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Gathering Support to Fix Philly's Political Borders

BY Nick Judd | Tuesday, August 9 2011

A citizen-led effort to take the reins in redrawing Philadelphia's political lines has already attracted a surprising amount of support, and one city official's promise to listen.

In response to widespread pressure to pass a new map of city council districts that reflect population changes uncovered in the 2010 U.S. Census, the Philadelphia City Council has planned a public hearing on the redistricting process — but a leading city government watchdog tells me that many are not convinced a single hearing will ensure that public voices are heard. Philly-based mapping software firm Azavea — which has previously conducted a study that found Philadelphia's districts among the worst in the country when judged by traditional criteria — decided to host an open competition to draw the best map rather than wait for city officials to come up with one. The firm deployed the redistricting software they developed with the Public Mapping Project, District Builder, and used it to launch a contest to see what Philadelphia citizens could do. In partnership with media organizations like the public radio station WHYY, linked above, Azavea hosted a competition kickoff and software demo on Monday. WHYY reports that over 100 folks showed up, including City Councilwoman Maria Quinones-Sanchez, who promised to take the best maps to the council; the contest, accessible online, has already attracted over a dozen entries.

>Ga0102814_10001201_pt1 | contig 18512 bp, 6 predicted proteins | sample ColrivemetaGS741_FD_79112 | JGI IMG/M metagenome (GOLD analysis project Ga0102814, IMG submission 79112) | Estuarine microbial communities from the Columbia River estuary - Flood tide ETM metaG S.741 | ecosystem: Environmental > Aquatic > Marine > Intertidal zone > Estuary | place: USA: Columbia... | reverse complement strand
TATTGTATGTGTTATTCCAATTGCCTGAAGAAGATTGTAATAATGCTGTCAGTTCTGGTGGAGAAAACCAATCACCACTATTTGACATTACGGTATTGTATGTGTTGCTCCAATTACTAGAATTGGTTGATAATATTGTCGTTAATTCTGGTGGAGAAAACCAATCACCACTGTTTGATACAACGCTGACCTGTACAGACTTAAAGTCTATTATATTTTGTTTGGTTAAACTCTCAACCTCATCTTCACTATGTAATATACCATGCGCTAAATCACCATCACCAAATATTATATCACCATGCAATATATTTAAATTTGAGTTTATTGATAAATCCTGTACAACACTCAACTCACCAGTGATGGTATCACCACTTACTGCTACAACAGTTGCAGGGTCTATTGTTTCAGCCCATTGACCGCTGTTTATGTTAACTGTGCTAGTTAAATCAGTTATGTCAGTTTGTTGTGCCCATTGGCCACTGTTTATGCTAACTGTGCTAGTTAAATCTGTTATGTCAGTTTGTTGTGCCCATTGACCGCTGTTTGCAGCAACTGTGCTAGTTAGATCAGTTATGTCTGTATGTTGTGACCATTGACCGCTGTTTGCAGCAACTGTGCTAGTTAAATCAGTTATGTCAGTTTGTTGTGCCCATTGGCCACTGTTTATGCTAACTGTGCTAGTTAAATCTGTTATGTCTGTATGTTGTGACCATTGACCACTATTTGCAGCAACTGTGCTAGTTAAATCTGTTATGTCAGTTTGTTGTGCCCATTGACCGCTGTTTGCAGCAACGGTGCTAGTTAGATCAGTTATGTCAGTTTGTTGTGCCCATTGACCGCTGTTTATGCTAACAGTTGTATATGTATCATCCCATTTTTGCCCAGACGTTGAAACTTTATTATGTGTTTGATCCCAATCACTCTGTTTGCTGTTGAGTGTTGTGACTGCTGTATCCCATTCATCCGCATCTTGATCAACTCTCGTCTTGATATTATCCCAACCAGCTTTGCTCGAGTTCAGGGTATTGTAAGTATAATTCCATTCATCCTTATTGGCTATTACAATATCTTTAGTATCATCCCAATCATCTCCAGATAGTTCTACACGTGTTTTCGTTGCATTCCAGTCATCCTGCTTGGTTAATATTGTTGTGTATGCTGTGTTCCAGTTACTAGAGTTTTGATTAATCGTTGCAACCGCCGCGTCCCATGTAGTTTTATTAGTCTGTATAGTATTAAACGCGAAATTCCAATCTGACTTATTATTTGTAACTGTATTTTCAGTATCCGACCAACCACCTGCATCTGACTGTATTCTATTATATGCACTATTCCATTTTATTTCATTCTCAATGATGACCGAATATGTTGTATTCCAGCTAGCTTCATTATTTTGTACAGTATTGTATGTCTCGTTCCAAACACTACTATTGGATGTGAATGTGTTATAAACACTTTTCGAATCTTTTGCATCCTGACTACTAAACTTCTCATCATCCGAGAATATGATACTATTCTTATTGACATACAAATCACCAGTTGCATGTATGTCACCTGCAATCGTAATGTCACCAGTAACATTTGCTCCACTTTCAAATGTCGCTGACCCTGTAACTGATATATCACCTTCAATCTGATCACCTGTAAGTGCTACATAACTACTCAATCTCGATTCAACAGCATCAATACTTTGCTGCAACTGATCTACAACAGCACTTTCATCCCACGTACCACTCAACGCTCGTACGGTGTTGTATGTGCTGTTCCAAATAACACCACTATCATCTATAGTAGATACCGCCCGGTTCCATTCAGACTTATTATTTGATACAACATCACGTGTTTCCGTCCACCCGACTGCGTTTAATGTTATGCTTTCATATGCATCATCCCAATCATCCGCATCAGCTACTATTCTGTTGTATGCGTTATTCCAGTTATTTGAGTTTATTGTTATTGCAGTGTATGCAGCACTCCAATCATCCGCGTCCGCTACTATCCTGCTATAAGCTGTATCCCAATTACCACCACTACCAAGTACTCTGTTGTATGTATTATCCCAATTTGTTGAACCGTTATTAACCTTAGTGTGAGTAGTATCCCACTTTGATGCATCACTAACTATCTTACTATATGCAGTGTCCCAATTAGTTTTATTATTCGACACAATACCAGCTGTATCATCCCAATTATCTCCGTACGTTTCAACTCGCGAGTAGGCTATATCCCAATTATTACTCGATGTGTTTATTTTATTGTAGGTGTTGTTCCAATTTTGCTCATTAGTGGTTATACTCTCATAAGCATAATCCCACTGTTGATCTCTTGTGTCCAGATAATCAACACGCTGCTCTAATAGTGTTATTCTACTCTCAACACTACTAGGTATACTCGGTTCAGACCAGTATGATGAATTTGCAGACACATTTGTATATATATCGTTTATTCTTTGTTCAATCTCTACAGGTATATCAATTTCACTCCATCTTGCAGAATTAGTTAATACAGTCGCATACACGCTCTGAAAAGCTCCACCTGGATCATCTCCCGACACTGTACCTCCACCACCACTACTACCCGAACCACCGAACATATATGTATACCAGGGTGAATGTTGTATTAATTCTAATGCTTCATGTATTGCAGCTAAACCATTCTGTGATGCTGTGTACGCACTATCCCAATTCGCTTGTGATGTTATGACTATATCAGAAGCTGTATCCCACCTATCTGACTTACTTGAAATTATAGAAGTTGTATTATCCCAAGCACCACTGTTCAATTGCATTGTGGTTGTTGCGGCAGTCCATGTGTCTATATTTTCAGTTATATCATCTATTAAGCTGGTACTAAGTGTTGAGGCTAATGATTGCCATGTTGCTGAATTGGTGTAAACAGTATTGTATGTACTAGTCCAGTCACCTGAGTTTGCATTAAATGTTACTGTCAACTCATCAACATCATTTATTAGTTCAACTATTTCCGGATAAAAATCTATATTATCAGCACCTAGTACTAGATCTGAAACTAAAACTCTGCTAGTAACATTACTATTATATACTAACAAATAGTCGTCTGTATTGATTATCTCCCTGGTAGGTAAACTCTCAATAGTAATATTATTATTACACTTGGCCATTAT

This year, good-government advocates across the country have mounted independent efforts to get greater citizen input on redistricting or seize the process from state and local legislatures, which often have the ability to slice up their own political turf in back-door meetings. There are online resources that explain the process and criteria for good districts, like the ones Azavea used in their previous study.

If the City Council doesn't approve a new map by Sept. 9, members' paychecks will be withheld until they do. Once they pass it, though, they can collect back pay — so the deadline is more of a guideline, really.